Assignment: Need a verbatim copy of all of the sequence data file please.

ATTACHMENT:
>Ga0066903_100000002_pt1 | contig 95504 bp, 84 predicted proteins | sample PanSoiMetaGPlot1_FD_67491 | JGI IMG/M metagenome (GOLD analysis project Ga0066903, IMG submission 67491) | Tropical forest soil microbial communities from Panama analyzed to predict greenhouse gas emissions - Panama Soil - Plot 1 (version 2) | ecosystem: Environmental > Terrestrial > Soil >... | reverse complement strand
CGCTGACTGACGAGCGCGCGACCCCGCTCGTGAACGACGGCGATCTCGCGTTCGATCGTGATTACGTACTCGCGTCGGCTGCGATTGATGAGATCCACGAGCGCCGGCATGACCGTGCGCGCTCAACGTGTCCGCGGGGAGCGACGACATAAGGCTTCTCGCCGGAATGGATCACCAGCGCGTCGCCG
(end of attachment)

>Ga0066903_100000002_pt1 | contig 95504 bp, 84 predicted proteins | sample PanSoiMetaGPlot1_FD_67491 | JGI IMG/M metagenome (GOLD analysis project Ga0066903, IMG submission 67491) | Tropical forest soil microbial communities from Panama analyzed to predict greenhouse gas emissions - Panama Soil - Plot 1 (version 2) | ecosystem: Environmental > Terrestrial > Soil >... | reverse complement strand
CGCTGACTGACGAGCGCGCGACCCCGCTCGTGAACGACGGCGATCTCGCGTTCGATCGTGATTACGTACTCGCGTCGGCTGCGATTGATGAGATCCACGAGCGCCGGCATGACCGTGCGCGCTCAACGTGTCCGCGGGGAGCGACGACATAAGGCTTCTCGCCGGAATGGATCACCAGCGCGTCGCCG